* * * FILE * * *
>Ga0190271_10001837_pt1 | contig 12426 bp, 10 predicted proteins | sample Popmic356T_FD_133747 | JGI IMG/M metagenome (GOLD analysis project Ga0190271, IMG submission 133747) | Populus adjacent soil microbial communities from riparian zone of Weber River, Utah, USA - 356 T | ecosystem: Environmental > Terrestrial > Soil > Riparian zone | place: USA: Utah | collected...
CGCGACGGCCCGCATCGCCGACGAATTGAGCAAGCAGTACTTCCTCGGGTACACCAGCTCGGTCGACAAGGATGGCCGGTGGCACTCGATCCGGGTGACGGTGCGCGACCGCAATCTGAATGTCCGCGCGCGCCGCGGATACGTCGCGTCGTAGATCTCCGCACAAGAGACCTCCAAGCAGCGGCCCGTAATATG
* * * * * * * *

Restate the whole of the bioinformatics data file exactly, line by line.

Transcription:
>Ga0190271_10001837_pt1 | contig 12426 bp, 10 predicted proteins | sample Popmic356T_FD_133747 | JGI IMG/M metagenome (GOLD analysis project Ga0190271, IMG submission 133747) | Populus adjacent soil microbial communities from riparian zone of Weber River, Utah, USA - 356 T | ecosystem: Environmental > Terrestrial > Soil > Riparian zone | place: USA: Utah | collected...
CGCGACGGCCCGCATCGCCGACGAATTGAGCAAGCAGTACTTCCTCGGGTACACCAGCTCGGTCGACAAGGATGGCCGGTGGCACTCGATCCGGGTGACGGTGCGCGACCGCAATCTGAATGTCCGCGCGCGCCGCGGATACGTCGCGTCGTAGATCTCCGCACAAGAGACCTCCAAGCAGCGGCCCGTAATATG